Languishing is particularly likely to occur during three phases of life, affecting as many as 50 to 60 percent of us. The first is adolescence (ages twelve to nineteen)—a difficult time of transition. The second period is young adulthood, between twenty-five and thirty-four, when people are starting their careers and families. Finally, after the age of seventy-five, languishing creeps back up again. Many older adults are not only mourning the loss of loved ones, but also the loss of their former mobility and independence, beset by a variety of ailments and indignities.
In this chapter, we’ll take a close look at how languishing affects us at different ages. As our social and physical environments evolve, what risk factors rise and fall?Can Young Children Languish?
It’s hard to imagine a two-year-old feeling an inner void at such an early developmental stage, how could a toddler be emotionally or cognitively mature enough to show signs of a more serious mental health shortfall? If we understand languishing as the absence of emotional, psychological, or social well-being, however, the sad truth is that yes, young children can demonstrate what researchers call a “failure to flourish.” In fact, in rare cases, toddlers can show signs of major depression, though the symptoms are easy to miss. They might not even seem sad to their parents: Symptoms can range from a “flat affect” to increased clinginess.
In recent years, as the mental health of young adults has deteriorated at alarming rates, clinicians and researchers have begun studying early tells of distress in young children more closely. A growing body of the healthcare community has also shifted toward using holistic measures of health, such as flourishing, that encompass not only physical and cognitive health, but also the social and environmental factors that impact well-being.
A 2022 study of more than eighteen thousand children conducted by the U.S. Census Bureau examined the prevalence of flourishing—and its predictors—in one- to five-year-olds. Parents were asked four questions about their child’s emotional health and functioning. First, does your child bounce back quickly when things don’t go his or her way? Second, would you describe your child as affectionate and tender toward you? Third, does your child show interest and curiosity about learning new things? Fourth, does your child smile and laugh? A child was considered to be flourishing if the answers to all four questions were “always” or “usually.”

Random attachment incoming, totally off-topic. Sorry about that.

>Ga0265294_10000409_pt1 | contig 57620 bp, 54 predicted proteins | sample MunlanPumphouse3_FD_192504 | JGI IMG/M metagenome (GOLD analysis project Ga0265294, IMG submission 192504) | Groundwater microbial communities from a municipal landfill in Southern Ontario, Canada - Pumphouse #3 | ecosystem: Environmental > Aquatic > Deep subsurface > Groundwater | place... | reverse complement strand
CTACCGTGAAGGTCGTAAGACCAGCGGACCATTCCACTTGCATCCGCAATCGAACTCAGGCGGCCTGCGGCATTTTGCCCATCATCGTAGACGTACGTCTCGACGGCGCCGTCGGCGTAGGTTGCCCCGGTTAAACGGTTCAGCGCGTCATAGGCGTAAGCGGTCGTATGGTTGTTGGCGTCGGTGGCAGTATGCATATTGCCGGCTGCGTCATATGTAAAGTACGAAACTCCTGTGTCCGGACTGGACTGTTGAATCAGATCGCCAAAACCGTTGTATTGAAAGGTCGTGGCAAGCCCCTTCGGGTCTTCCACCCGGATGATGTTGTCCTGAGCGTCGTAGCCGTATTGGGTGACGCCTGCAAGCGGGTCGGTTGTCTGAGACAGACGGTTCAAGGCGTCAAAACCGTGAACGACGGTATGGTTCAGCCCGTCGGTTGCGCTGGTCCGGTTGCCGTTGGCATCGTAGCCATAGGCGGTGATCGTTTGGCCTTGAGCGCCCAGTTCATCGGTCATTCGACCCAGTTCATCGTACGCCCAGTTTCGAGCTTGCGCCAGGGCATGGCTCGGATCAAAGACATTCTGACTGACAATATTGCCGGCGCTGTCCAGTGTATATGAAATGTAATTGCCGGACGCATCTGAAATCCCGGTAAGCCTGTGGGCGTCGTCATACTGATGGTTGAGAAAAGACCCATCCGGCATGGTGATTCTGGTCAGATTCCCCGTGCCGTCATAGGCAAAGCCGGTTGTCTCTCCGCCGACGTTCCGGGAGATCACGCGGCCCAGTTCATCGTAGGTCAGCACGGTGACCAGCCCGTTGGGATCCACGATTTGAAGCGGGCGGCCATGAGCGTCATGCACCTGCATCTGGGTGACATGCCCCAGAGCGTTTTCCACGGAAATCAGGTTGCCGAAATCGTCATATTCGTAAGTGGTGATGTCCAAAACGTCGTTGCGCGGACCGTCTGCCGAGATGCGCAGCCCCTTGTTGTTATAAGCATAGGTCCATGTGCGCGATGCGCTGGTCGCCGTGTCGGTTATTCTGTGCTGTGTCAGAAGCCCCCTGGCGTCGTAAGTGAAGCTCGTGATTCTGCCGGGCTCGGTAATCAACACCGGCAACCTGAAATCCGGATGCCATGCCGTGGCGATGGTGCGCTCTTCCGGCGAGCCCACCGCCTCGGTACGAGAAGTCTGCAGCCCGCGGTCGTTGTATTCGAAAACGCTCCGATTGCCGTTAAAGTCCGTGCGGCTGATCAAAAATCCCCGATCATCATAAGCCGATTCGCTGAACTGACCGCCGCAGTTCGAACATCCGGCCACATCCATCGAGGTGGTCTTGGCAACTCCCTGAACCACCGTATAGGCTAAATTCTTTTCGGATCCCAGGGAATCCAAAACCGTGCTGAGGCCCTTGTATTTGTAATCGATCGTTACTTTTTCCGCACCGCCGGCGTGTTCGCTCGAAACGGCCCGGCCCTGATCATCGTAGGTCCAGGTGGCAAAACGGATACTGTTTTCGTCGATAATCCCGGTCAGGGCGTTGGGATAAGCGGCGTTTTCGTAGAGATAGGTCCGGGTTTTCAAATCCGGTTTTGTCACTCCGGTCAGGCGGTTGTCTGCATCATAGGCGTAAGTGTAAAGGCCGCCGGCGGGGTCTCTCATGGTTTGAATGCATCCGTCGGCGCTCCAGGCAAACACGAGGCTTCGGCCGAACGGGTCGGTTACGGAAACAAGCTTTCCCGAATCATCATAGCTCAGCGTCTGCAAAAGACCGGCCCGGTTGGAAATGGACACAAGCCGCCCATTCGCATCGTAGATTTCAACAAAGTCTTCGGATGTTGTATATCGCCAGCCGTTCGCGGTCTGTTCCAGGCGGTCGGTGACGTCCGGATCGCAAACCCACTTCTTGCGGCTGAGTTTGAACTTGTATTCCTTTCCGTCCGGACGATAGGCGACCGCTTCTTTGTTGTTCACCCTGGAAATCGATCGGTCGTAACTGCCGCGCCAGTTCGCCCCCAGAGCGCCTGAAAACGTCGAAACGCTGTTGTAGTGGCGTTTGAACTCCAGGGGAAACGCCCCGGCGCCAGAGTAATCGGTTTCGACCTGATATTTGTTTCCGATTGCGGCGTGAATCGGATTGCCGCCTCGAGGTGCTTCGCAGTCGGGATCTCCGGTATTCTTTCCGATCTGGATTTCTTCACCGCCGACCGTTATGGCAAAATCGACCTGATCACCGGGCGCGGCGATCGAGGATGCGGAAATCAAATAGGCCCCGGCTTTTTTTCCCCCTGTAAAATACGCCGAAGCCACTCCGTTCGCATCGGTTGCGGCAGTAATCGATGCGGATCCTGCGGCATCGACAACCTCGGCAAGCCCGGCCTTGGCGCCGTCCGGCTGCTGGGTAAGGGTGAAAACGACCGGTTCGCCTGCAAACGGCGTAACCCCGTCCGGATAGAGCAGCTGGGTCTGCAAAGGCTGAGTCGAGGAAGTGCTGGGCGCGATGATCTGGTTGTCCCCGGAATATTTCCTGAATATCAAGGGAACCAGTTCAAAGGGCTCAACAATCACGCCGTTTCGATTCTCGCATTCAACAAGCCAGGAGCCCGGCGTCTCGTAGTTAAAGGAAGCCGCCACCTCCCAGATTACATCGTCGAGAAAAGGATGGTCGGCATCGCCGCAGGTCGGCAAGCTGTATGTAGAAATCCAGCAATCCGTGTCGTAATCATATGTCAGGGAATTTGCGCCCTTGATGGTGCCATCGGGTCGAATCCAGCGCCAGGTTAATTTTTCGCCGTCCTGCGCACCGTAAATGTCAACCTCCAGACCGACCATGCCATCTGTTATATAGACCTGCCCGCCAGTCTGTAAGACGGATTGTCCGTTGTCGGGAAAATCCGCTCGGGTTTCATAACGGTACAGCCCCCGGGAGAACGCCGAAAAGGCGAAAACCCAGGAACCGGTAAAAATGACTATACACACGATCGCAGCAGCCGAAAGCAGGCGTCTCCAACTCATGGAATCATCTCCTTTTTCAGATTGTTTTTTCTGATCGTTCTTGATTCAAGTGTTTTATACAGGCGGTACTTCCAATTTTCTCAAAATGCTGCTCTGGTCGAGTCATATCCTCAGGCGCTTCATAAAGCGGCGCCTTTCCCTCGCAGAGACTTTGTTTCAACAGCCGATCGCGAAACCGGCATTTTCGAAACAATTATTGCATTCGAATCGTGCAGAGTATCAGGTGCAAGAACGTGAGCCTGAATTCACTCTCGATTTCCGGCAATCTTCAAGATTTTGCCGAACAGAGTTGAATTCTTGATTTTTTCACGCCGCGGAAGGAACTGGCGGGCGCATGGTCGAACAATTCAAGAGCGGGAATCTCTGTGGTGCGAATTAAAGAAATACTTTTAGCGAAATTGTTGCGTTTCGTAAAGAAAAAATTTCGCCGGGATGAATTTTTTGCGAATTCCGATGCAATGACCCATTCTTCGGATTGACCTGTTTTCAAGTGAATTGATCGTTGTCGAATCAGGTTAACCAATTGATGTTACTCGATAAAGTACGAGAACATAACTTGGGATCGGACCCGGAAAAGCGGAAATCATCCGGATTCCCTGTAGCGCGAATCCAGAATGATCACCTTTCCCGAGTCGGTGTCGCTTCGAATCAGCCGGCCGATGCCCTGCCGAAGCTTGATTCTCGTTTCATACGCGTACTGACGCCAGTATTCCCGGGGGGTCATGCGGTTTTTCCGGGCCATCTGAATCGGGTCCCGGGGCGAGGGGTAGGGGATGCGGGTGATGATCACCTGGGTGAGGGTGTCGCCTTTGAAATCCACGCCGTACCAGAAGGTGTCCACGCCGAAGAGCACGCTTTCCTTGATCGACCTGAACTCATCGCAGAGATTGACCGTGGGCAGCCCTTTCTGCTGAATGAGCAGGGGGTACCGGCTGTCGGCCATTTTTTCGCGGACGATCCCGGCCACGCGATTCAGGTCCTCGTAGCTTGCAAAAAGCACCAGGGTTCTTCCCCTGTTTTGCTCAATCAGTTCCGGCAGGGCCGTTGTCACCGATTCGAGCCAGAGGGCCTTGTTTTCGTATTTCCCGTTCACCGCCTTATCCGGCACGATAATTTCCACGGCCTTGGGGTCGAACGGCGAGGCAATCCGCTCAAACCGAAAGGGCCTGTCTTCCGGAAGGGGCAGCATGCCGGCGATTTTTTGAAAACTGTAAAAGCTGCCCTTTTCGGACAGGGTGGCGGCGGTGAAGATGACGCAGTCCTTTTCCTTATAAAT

The good news was that 63 percent of children met those criteria. But nearly four in ten children were demonstrating a failure to flourish: They lacked resilience, felt disconnected from their parents and others, were uninterested and disengaged, or rarely laughed or smiled.
Children in the study who’d been diagnosed with a physical illness, a developmental disability, or an emotional or behavioral problem were at higher risk. Researchers also found that the failure to flourish was more common among children from socially and economically marginalized families—particularly those experiencing food insufficiency or sleep insufficiency, and whose parents felt a lack of social support.
Young children, more than any other age group, have the natural capacity to flourish. But families need a society that supports them if we, as a society, expect them to nurture that natural capacity. When parents are forced to work multiple minimum wage jobs with unpredictable hours; when they don’t have access to parental leave, limiting bonding time in the early months of a child’s life (and later, opportunities to interact with childcare providers and teachers); when extended family, friends, and others in the local community are overtaxed and underresourced, limiting their availability to help parents in desperate need of support; and when neighborhoods don’t have playgrounds, libraries, and other shared spaces for families to spend time together and form strong support networks, we’re not only failing entire communities, but also our tiniest children.
Copyright © 2024 by Corey Keyes. All rights reserved. No part of this excerpt may be reproduced or reprinted without permission in writing from the publisher.